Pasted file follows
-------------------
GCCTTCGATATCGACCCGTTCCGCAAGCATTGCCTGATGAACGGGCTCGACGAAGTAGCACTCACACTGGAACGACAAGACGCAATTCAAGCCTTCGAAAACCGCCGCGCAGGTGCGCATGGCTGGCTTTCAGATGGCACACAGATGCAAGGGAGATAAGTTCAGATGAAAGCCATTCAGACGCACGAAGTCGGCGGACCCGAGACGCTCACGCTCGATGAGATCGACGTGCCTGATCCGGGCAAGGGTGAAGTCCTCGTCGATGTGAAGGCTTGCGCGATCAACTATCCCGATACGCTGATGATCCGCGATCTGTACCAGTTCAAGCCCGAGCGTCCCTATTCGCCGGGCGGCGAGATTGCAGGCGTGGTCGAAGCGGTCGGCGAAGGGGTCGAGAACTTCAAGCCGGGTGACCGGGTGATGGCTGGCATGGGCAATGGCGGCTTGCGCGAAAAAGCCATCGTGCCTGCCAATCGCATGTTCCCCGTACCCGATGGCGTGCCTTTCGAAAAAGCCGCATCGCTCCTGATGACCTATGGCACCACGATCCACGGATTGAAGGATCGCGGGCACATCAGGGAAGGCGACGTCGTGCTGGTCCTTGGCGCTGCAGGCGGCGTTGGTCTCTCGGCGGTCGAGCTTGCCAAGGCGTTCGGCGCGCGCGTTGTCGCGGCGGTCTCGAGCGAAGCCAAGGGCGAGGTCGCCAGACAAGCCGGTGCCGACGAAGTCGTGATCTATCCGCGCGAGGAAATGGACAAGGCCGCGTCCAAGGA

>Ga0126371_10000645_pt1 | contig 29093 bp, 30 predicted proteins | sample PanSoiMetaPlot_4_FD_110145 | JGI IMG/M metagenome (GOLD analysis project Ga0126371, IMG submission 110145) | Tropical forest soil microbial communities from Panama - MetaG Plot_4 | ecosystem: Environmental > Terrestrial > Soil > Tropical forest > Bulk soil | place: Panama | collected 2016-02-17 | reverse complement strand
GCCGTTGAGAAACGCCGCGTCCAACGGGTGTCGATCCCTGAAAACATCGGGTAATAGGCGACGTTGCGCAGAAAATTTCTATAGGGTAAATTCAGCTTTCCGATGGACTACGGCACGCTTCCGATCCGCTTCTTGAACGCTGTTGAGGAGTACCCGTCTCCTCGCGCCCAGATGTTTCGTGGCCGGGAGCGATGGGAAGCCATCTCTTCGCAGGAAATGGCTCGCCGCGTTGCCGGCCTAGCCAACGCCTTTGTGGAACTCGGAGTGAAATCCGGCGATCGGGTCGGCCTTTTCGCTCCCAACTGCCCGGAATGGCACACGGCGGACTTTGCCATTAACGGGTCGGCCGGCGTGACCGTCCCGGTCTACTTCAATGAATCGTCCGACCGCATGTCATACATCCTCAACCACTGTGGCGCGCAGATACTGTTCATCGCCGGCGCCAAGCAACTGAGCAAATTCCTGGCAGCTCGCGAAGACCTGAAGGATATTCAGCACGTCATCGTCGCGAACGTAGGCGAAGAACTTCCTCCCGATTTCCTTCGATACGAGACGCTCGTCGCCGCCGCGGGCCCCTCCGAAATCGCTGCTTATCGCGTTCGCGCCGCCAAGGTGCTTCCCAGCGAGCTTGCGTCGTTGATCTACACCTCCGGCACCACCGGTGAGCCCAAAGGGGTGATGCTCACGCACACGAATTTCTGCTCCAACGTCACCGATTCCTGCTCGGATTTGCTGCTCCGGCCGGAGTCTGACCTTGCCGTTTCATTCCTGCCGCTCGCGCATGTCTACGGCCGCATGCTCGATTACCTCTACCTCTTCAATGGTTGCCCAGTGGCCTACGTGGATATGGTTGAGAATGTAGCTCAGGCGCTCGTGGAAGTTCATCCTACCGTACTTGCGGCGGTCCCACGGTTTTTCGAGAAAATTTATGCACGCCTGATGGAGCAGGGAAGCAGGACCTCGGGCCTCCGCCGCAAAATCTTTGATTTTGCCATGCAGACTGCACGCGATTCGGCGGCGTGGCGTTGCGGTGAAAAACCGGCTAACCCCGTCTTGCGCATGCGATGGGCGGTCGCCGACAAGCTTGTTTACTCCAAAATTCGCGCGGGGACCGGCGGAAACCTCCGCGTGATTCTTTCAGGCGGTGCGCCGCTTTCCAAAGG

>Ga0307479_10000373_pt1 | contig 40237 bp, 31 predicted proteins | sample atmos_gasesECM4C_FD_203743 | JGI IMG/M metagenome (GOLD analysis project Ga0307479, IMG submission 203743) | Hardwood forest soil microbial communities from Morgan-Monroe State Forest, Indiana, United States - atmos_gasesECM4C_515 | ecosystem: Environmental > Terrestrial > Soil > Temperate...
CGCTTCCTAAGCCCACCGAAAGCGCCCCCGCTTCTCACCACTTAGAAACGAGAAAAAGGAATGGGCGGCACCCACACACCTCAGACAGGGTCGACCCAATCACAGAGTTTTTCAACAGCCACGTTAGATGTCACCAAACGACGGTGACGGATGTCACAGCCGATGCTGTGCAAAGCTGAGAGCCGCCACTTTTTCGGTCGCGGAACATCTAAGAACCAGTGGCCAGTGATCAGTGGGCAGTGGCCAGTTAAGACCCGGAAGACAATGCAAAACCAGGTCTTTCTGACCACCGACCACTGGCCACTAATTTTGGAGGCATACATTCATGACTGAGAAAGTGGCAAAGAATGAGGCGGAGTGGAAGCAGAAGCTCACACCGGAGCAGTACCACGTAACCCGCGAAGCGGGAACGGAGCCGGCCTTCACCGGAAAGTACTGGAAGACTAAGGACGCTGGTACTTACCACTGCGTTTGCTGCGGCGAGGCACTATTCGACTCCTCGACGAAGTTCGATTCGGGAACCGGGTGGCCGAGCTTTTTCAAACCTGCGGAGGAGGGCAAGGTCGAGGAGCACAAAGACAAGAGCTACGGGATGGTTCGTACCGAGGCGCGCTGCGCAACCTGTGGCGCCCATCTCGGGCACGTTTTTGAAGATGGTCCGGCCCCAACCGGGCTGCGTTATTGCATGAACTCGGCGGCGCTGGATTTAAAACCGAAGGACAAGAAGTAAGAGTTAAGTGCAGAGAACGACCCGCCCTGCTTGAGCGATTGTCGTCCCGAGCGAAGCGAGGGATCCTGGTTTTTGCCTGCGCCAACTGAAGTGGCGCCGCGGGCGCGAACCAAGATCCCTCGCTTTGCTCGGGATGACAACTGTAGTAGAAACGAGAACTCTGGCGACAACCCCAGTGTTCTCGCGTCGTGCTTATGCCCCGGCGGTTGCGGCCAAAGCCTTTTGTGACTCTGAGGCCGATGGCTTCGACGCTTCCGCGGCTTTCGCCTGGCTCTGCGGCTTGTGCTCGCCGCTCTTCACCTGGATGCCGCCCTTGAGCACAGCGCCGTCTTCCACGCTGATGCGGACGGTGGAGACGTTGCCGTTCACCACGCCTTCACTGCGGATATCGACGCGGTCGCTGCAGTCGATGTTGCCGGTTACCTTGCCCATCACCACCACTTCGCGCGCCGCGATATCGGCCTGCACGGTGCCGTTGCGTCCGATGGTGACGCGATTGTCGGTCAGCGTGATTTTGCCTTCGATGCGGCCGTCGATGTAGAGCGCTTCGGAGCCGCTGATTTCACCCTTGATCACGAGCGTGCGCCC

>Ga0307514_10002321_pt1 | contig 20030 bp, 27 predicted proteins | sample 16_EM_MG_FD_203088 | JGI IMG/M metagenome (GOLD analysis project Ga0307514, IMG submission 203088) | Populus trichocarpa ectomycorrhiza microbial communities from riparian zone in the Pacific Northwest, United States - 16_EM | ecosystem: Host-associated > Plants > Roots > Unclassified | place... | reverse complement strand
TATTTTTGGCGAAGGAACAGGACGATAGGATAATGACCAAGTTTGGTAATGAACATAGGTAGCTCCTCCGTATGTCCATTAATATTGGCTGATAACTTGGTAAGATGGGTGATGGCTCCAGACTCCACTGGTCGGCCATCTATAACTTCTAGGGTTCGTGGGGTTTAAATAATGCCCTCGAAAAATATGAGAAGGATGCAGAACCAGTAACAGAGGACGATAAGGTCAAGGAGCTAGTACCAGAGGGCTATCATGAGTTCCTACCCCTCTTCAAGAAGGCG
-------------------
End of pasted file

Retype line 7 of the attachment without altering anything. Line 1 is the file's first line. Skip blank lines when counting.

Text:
TATTTTTGGCGAAGGAACAGGACGATAGGATAATGACCAAGTTTGGTAATGAACATAGGTAGCTCCTCCGTATGTCCATTAATATTGGCTGATAACTTGGTAAGATGGGTGATGGCTCCAGACTCCACTGGTCGGCCATCTATAACTTCTAGGGTTCGTGGGGTTTAAATAATGCCCTCGAAAAATATGAGAAGGATGCAGAACCAGTAACAGAGGACGATAAGGTCAAGGAGCTAGTACCAGAGGGCTATCATGAGTTCCTACCCCTCTTCAAGAAGGCG